It’s a question that plagues many who have been working for years at the same job, doing the same routine at one time or another. They have been working with very little satisfaction and start thinking about a change. Do they stay with what they have or risk by making changes? And what changes? So, what do they do?
I was offered a similar question when I was asked what advice I would offer middle aged adults (40 – 65 years of age) who were dissatisfied with their careers. This was one of the questions that was offered to me for my final assignment in one of my courses in college. I understand this group because I am part of this group. I’m almost 65. The professor liked my responses; she gave me 20 out of 20.
There are many work history characteristics that fit this age group. Ideally, they have established some roots by developing their careers, maybe have gotten married and started a family. They may have become disenfranchised with their careers and may be looking for a new challenge, possibly a new career, even a new direction. Many people feel this way. Or they may be contemplating retirement but still want to work. Therefore, they might be interested in starting this new career. Or, like many, they may have been struggling with mediocre jobs, with no direction, with no future. They are not alone. Whatever direction that they decide and they want to make changes, they should not let discrimination like “ageism” be a detrimental factor as anyone from any group can face discrimination.
So, let’s begin: my first question is that I would ask how happy these people are in their present careers. Do they have a pension? Do they have some flexibility at work? Do their jobs bring them any enjoyment? Let’s face facts: most people do not like their jobs; therefore, people of this age group are not alone in these feelings.
So, if their jobs bring them some satisfaction, the answer to their problems is not a career change but maybe volunteering or taking courses at night school. Stay with what they have. One idea is find a hobby, something that they love. The money might follow. The grass is not always greener on the other side.
But, maybe, the answer is a new career change. Few people stay at one job all their lives. Most people switch and many times over.
My first piece of advice is to find purpose, a passion to live for. Life is difficult so no matter what path they go down, it will be difficult. So, go where their hearts are at. I learned that in 1985; I was working as a cook going nowhere. My first love was writing sketch comedy routines. So I pursuit that instead in my spare time and eventually established a sketch comedy troupe – not once but three times with some successes.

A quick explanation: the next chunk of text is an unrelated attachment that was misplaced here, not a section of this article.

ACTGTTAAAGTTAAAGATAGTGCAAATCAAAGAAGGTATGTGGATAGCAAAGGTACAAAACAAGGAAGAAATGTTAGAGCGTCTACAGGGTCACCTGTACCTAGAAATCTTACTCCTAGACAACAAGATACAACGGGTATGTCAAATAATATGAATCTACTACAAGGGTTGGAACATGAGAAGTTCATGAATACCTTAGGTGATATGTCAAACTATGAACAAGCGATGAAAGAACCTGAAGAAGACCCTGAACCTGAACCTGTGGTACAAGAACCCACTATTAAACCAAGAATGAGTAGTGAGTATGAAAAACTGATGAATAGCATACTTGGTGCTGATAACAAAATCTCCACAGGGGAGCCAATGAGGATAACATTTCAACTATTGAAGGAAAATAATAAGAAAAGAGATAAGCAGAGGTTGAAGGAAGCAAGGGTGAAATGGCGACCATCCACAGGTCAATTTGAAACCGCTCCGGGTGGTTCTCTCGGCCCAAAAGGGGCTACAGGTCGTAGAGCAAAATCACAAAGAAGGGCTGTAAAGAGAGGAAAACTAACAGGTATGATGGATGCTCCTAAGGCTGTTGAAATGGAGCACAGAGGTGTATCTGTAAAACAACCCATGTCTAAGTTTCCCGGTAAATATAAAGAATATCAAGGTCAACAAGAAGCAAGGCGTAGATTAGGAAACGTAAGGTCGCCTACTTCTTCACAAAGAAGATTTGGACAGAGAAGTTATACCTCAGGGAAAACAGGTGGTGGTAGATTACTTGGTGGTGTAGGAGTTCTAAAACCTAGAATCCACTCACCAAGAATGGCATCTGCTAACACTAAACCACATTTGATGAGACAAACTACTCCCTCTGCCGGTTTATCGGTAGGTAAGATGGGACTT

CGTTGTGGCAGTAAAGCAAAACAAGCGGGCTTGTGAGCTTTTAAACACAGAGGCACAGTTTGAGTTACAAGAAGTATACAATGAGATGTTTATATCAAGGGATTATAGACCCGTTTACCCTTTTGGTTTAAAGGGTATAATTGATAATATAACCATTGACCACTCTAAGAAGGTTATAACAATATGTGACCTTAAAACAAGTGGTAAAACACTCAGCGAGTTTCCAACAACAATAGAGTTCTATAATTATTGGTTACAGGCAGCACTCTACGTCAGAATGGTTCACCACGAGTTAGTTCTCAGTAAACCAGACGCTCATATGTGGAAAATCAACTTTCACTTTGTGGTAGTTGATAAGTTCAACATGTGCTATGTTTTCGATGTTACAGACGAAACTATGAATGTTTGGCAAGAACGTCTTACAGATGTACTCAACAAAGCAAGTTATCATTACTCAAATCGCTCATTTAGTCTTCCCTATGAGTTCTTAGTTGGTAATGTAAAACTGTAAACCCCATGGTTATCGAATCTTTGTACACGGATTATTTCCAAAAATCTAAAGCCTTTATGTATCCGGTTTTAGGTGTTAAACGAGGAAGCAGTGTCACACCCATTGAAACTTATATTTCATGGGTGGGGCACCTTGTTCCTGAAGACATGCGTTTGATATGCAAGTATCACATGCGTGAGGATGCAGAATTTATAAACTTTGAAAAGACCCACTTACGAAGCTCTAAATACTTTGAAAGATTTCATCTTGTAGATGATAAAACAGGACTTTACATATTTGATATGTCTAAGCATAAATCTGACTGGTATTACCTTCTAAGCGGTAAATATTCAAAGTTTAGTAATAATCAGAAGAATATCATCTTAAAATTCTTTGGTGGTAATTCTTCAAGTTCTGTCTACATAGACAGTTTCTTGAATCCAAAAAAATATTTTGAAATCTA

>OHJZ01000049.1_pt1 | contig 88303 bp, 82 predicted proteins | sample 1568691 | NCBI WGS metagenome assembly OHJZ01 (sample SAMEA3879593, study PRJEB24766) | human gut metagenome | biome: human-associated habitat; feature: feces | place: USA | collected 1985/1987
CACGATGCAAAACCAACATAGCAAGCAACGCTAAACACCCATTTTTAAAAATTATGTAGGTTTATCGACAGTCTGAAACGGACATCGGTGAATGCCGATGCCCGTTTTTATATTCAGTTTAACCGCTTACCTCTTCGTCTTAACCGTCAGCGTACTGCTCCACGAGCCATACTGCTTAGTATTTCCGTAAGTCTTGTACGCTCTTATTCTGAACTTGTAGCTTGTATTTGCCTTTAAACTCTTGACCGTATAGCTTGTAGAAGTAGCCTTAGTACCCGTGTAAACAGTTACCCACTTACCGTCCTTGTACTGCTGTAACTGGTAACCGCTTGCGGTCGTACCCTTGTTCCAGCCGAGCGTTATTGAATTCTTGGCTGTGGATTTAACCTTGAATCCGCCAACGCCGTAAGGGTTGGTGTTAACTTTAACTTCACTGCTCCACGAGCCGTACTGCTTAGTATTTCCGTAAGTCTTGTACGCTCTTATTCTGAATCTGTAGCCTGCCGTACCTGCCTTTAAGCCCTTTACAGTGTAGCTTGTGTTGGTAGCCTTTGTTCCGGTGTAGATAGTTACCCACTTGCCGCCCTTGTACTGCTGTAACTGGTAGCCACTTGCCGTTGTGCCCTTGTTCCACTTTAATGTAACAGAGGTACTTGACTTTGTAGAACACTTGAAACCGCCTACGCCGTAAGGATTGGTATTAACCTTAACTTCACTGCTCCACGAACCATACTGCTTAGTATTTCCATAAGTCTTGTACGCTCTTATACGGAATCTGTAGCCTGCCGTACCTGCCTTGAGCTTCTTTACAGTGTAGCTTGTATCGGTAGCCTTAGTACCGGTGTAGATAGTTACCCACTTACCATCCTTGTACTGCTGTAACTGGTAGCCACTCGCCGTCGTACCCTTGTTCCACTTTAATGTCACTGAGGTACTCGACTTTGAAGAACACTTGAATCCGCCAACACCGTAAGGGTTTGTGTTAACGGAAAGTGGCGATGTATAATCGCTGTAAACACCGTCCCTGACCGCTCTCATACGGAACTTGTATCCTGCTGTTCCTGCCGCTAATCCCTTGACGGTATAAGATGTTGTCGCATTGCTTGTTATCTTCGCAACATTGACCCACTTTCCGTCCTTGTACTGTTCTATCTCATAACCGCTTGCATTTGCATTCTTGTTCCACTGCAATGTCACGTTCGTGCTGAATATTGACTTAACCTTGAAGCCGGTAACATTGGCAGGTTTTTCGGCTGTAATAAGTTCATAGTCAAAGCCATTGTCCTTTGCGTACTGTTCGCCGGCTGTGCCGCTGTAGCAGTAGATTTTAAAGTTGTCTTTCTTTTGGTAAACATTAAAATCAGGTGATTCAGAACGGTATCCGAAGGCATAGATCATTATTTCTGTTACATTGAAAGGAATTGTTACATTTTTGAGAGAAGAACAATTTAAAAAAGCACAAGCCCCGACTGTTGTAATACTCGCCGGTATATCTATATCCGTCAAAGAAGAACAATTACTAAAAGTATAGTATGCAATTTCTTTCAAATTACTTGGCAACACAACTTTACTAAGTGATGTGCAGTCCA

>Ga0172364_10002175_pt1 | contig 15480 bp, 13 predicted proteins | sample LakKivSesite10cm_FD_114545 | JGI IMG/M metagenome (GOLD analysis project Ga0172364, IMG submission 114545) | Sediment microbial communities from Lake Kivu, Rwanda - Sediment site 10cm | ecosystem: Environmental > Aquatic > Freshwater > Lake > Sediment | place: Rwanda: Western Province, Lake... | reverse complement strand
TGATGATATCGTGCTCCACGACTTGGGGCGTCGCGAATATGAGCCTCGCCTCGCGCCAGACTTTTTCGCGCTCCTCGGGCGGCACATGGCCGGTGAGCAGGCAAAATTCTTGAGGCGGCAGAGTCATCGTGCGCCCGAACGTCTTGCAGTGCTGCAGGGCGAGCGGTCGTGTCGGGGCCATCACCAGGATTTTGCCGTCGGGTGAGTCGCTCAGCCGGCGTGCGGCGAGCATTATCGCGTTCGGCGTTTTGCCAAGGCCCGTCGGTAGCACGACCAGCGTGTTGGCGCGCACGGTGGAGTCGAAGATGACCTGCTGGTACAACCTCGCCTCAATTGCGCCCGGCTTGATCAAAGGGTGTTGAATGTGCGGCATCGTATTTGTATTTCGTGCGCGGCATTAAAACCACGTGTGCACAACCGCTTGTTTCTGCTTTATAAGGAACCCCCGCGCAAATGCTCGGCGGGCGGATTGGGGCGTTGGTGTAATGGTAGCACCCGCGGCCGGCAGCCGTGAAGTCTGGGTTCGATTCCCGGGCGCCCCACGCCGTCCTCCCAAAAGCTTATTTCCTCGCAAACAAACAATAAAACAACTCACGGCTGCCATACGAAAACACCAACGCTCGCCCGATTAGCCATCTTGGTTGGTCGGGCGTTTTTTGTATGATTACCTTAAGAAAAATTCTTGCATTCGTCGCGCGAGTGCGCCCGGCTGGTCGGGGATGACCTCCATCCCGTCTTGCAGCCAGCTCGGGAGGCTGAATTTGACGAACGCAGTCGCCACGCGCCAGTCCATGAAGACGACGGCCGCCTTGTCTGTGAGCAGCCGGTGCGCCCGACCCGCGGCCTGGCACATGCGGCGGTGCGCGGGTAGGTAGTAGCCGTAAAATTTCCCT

But purpose will mean nothing if they do not know what direction that they want as Alice found out in Lewis Carroll’s “Alice in Wonderland”:
Alice: “Would you tell me, please, which way I ought to go from here.”
The Cheshire Cat: “That depends a good deal on where you want to get to.”
Alice: “I don’t much care where.”
The Cheshire Cat: “Then it doesn’t much matter which way you go.”
Alice: “So long as I get somewhere.”
The Cheshire Cat: “Oh, you’re sure to do that, if only you walk long enough.”
And if direction is missing, they may want to consider the story from the Bible “Parables of the Talents” (Matthew 25: 14 – 30): “What they use, more will be given. What they don’t use, will be taken away.” And if they need some guidance, enlist in an employment program geared to those older adults. Senior centers may have some information.
They may want to consider starting their own businesses. There is something gratifying about being their own bosses. Keep tabs on those who are pursuing their own dreams. I used to watch a show about Canadian entrepreneurs on Sunday nights on the Canadian Broadcasting Corporation (CBC) called “Venture” for inspiration when setting up my troupe. And it’s difficult maintaining a positive outlook when all you are experiencing are rejections and failures. Therefore, they may be wise to search for those who have experienced rejections and failures. Their stories can be inspirational.
But if they are to have any success, they must develop and practice a few simple rules to live by (and there are many). Here are a few:
First, surround themselves with likeminded people who will build them up and not put them down. And seek out those who have been there before. They are a great inspiration – every bit helps. They will copy what they see. And stay away from those who give off negative vibrations. They can be worse than a plague.
Secondly, ask “what is their motivation?” Are they working for themselves to get rich or are they helping to serve others? A sense of values and principles should be developed to live by. Making a living is important. There is some satisfaction in it. But it is not the only thing. It has been said that the more money and possessions one has, the more the money and possessions own the person.
Thirdly, develop a thirst for wisdom. Study and copy the great thinkers – past and present. They have so much wisdom to share. And to acquire wisdom is to love oneself (Proverbs 19:8).
Fourthly, if they feel that they are not making a difference, then, think about Emily Dickinson’s poem about making that difference:
If I can stop one heart from breaking
I shall not live in vain;
If I can ease one life’s the aching
Or cool one pain
Or help one fainting robin
Unto his nest again
I shall not live in vain.
Fifth, memorize the Golden Rule. Simply put: “treat others the way they want to be treated.” But like most rules, they mean nothing if not put into practice.
And, finally, copy those individuals who have made a difference without accumulating great wealth – Mother Theresa, Gandhi, Dr. Martin Luther King Jr. to name a few. Whatever they do, do it for love. For the sake of humanity. For a better world. If not, they are only serving themselves.